“Universal among the violent criminals was the fact that they were keeping a…central secret. And that secret was that they felt ashamed – deeply ashamed, chronically ashamed, acutely ashamed…I have yet to see a serious act of violence that was not provoked by the experience of feeling shamed or humiliated, disrespected or ridiculed.”
Gilligan goes on to describe how one inmate told him “You wouldn’t believe how much respect you get when you have a gun pointed at some dude’s face,” before concluding that “[A]ll violence [is] a person’s attempt to replace shame with self-esteem.”
Personally, I find that a remarkable yet believable suggestion. From the playground bully who’s told he’s stupid and worthless at home to insecure gang members who have to prove themselves real men by carrying round knives…if most violence really was an attempt to replace shame with self-esteem, then ridding the world of shame could transform it! Through a divine rejection of shame, perhaps we might even return to Eden and the intimacy with God that Eve and Adam enjoyed before their shame shook paradise with a flurry of finger-pointing. If so, the path to paradise resides, once again, in our origin stories.
You see, before serpents and fig leaves came on the scene – before shame slipped into our psyche – God created the cosmos and called it good. In the very first chapter of Genesis, God deems creation good, good, good, good, good and very good. There is, then, original goodness; there is talk of blessing and abundance and life. God then forms us, makes humankind in God’s image…and what is God but love itself. We are born of dust and divine love. If we still don’t get the point, God repeats it over and over and over again – you are wonderfully made; you are loved with an everlasting love; my steadfast love will not abandon you; I have called you by my name, you are mine.
And when we still didn’t listen – when our shame kept the cycle of blame and violence rolling on – God came as one of us to demonstrate God’s world-shaking love for us; to show up the scapegoating system for the heresy it is; to take all our shame and finger pointing and hatred on the cross and respond with compassion, forgiveness and new life. In other words shame, which is not of God, leads to blame and death. Love, which is God’s only way of being, leads to resurrection, new life and an ever-widening circle of blessing. For Jesus directed us to “Love your neighbour as you love yourself.” But how can we do anything but judge and blame our neighbours if we are full of shame ourselves? Perhaps you know Dorothy Nolte’s famous poem, ‘Children Learn What They Live’ which teaches us ‘If children live with criticism, they learn to condemn’. That’s it in a nutshell. Live with criticism, live with secret shame and you will more likely condemn and hate your neighbour as you do yourself. And you don’t have to work with those incarcerated for violent crimes to see this bear fruit. Time and time again, those I meet through work who are the most bitter, judgmental and critical of others are often those who struggle to love themselves; those whose parents perhaps, or ex-partner, religious upbringing or social media account tells them they are unworthy of love, shameful or inherently bad. The converse is also true. Those I meet who are often the most compassionate, empathetic, selfless of people are those who have a healthy understanding of their own worth; of their inherent dignity as a beloved child of God. Those who really can love their neighbour because they have heard, welcomed and rejoiced in God’s love for themselves.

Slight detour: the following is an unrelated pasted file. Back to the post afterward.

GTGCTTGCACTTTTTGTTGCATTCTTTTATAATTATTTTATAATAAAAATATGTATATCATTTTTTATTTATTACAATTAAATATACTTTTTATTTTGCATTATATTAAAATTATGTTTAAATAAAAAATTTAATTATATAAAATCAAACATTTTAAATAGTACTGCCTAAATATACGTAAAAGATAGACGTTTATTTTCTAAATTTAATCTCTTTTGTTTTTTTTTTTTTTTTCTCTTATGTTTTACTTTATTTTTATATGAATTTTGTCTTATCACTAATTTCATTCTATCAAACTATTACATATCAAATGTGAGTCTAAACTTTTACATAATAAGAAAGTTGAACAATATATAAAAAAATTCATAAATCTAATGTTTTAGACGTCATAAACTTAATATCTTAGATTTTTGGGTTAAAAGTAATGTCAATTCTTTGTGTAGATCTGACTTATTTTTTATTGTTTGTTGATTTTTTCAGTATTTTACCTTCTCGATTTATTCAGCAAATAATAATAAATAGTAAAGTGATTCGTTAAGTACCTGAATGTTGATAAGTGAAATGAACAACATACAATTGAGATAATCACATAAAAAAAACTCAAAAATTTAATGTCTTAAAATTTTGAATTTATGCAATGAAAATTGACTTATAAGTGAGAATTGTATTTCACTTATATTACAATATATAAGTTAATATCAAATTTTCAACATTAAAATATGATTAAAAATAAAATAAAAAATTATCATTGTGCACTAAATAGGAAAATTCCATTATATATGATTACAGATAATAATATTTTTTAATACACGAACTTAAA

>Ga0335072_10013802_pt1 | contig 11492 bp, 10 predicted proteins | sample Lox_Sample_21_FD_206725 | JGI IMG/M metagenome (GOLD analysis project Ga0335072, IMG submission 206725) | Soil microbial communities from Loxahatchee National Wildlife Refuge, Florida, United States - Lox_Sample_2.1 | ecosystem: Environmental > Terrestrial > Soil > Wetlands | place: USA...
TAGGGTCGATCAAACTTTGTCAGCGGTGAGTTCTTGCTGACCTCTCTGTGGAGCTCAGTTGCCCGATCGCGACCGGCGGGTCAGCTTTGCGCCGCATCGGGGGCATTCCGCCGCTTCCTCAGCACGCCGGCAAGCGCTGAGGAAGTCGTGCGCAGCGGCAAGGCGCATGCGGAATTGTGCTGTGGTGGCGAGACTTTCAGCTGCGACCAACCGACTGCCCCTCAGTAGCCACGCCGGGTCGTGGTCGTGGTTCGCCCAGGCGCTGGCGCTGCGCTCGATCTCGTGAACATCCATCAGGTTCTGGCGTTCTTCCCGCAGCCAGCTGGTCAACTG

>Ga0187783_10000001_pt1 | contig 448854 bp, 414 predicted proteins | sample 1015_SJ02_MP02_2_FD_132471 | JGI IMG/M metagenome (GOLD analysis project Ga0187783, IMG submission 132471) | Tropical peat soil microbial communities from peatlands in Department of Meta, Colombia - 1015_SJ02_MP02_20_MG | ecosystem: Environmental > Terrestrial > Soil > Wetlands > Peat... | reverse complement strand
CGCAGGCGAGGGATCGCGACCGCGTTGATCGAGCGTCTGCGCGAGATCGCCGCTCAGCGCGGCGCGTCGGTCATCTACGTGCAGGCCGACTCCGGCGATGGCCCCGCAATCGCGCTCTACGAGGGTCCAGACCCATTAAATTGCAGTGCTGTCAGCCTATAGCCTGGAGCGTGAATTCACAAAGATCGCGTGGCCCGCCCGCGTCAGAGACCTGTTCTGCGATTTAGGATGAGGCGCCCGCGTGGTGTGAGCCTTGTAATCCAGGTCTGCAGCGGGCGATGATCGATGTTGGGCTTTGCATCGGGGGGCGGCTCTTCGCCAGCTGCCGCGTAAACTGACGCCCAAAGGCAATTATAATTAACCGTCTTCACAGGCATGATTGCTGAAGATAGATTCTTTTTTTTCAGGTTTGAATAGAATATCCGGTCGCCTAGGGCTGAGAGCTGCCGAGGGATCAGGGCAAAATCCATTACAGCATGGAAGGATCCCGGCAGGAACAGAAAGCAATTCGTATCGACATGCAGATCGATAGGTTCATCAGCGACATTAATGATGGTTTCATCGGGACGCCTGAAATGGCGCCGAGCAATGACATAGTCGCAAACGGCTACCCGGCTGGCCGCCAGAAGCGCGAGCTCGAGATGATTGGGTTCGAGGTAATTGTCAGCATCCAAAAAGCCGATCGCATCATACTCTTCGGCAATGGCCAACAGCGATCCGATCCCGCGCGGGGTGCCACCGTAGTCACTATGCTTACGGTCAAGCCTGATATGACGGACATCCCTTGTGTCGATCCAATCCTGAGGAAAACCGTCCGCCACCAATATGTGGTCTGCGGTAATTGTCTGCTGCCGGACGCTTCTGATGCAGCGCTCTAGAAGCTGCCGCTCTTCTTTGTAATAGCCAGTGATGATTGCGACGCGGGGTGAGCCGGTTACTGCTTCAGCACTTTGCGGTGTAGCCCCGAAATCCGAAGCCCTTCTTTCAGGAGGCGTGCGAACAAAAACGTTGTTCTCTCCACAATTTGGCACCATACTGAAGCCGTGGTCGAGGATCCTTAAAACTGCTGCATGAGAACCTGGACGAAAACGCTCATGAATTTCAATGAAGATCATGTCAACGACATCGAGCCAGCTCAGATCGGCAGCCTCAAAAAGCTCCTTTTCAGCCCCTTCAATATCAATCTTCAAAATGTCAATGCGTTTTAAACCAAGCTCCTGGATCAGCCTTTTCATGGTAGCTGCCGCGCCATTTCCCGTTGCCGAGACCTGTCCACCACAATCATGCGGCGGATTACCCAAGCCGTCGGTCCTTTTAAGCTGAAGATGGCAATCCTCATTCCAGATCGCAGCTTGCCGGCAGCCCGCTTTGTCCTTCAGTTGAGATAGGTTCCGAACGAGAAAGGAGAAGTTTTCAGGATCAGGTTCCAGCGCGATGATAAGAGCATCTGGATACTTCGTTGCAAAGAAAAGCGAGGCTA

So whether you recognize yourself in either of those descriptions or not, this morning, once again, perhaps we might dare to hear God saying to us…to you as an individual sitting in this church building this morning… you are wonderfully made…you are loved with an everlasting love…my steadfast love will not abandon you…I have called you by my name, you are mine. Dare to look to the cross and empty tomb, rejoicing that God will never let your sin or shame have the final word. Dare to even begin to believe that you are not whatever label other people have given you, you are not defined by the worst thing you’ve ever done or by that secret shame in your heart…but rather that you are a beloved child of God – a mysterious, magnificent creation made of dust and divine love. Dare to truly love yourself so that you might love your neighbour with a profound, non-judgmental, transformative, love. And dare to try all of this as if the peace of the entire world depended upon it. Because it does! Amen.